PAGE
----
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Reading Room: Civil Resistance in West Papua

12 Sep 2016
Reviewed by Professor Damien Kingsbury

Injustices continue to be perpetrated upon the people of West Papua. Consequently, there continue to be calls by well-meaning outsiders and by West Papuans for West Papua to be given a vote on its political future, as was East Timor in 1999. Yet such calls reflect a limited understanding of West Papua’s internal circumstances, not helped by a continuing effective media blackout imposed on the territory.

Jason MacLeod has worked with West Papua activists for over two decades and has a nuanced understanding of its struggle and circumstances. West Papua was the focus of much of his pre-academic work, his PhD and now his book, Merdeka and the Morning Star: Civil Resistance in West Papua. For anyone wanting to understand West Papua and its resistance movement, this book is the proverbial ‘must read’.

Merdeka and the Morning Star is not least reflective of MacLeod’s commitment to non-violent resistance. It is this aspect that colours the book throughout and reflects a genuine shift in the thinking of most West Papuan leaders.

At one level, this central argument makes sense, given that the West Papuan independence movement is hopelessly outmanned, out-gunned and out-organised by a still too often repressive Indonesian state. Democracy, of a type, and human rights may have come to the rest of Indonesia, but in a way reflecting its late and compelled incorporation into the state, West Papua continues to epitomise Indonesia’s more authoritarian tendencies.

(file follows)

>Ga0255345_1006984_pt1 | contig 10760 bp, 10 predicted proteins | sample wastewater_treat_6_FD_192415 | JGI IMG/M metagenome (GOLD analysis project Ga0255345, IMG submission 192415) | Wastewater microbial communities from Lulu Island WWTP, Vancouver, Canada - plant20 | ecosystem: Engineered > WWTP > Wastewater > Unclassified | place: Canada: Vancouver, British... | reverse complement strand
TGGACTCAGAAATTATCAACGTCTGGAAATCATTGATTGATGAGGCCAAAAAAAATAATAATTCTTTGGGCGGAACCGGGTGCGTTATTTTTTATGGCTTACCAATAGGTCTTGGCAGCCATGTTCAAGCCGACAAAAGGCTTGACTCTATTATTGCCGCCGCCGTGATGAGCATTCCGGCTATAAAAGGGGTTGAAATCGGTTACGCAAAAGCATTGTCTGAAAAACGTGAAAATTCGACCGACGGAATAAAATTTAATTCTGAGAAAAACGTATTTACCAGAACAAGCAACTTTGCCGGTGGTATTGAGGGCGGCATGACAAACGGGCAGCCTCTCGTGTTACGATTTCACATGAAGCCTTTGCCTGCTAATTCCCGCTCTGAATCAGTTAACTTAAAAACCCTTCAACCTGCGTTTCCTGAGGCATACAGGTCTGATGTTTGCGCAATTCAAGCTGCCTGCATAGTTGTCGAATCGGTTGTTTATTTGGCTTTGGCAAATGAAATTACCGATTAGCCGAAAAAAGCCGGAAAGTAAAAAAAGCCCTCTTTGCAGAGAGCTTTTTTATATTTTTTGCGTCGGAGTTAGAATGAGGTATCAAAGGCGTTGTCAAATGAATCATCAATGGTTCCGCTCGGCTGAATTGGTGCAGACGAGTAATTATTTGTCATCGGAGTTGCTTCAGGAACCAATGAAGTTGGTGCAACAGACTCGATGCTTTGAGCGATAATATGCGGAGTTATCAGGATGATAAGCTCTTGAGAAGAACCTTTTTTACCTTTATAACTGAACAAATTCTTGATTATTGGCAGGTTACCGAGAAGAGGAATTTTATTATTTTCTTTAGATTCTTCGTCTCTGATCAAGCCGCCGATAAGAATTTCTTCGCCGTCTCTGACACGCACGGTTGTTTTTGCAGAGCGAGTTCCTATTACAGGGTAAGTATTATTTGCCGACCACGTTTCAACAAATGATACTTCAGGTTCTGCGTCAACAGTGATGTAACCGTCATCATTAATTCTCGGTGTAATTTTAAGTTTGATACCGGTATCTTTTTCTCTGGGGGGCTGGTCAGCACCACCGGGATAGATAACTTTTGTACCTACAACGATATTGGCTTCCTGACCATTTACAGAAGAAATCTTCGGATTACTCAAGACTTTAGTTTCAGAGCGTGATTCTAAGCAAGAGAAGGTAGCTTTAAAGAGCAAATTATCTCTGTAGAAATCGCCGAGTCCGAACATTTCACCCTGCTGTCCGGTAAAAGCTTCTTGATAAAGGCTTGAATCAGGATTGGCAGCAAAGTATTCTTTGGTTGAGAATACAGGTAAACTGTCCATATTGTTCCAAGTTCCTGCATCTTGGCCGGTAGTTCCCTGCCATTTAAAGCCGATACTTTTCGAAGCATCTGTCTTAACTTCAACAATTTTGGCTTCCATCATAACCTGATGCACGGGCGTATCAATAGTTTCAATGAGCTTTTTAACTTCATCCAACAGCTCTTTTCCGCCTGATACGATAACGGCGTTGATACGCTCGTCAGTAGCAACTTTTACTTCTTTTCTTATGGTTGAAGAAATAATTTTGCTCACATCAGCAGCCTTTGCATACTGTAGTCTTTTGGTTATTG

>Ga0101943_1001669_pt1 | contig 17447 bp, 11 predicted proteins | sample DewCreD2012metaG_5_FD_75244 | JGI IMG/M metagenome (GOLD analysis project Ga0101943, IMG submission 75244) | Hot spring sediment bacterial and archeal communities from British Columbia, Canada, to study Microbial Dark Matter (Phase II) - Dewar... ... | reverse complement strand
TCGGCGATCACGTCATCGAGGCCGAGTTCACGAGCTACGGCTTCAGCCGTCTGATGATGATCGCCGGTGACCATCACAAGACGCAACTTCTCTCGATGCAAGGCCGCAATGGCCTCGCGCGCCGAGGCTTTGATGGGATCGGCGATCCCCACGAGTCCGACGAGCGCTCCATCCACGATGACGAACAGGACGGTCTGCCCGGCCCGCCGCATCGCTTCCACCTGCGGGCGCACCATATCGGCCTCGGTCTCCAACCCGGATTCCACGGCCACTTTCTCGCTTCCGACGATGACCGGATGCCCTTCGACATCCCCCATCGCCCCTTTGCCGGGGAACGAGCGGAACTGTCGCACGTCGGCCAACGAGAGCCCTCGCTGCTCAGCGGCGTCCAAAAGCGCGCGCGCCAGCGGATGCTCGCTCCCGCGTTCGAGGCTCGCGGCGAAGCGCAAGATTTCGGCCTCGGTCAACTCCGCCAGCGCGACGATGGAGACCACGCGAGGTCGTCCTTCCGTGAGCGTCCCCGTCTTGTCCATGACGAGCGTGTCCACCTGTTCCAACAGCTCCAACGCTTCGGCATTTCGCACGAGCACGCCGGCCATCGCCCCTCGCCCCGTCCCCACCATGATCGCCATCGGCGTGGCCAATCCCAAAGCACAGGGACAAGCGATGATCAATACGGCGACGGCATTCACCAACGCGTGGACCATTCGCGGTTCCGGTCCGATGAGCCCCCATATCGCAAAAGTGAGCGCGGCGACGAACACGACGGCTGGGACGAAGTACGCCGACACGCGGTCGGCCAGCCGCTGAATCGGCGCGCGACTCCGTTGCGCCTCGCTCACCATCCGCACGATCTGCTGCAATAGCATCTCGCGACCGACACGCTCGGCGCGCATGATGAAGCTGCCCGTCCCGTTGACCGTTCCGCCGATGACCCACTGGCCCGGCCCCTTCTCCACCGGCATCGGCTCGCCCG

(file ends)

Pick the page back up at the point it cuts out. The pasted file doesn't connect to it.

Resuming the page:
MacLeod explains why, when Indonesia subsumed West Papua, there was resistance to that incorporation. He also explains how the resistance has evolved and ultimately, why it has not been successful. MacLeod might add to my assessment the word ‘yet’.

However MacLeod also illustrates the Indonesian government’s own argument, when faced with the question of why it does not negotiate with the West Papuan independence movement, it says there has not been, until very recently a single organisation with which to have such negotiations.

One would have to be optimistic, as MacLeod is, about the representative capacity of an umbrella body for three major collectives of disparate West Papuan groups. Yet, as this is written, one of the groups under that umbrella is attempting to unilaterally assert its own claim to representation.

Perhaps the key element missing from MacLeod’s otherwise clear analysis is that West Papua is unlikely to achieve the same outcome as East Timor because, despite the profound flaws in how it was incorporated, West Papua is recognised under international law as part of Indonesia. East Timor never was.

MacLeod remains optimistic, however, knowing that while the odds of independence are against it, he believes that positive incremental changes remain possible. This then returns to MacLeod’s support for non-violent resistance.

West Papua’s independent political future does not look bright. However, with people like MacLeod bringing the detail of West Papua’s plight to our attention, suggesting a possible course of resolution and, not least, working to that end, there remains hope.

Jason MacLeod (2015), Merdeka and the Morning Star: Civil Resistance in West Papua. University of Queensland Press, Brisbane. 

Damien Kingsbury is Professor of International Politics at Deakin University. He was an accredited observer to East Timor’s vote for independence and helped negotiate a compromise conclusion to Aceh’s claim for independence.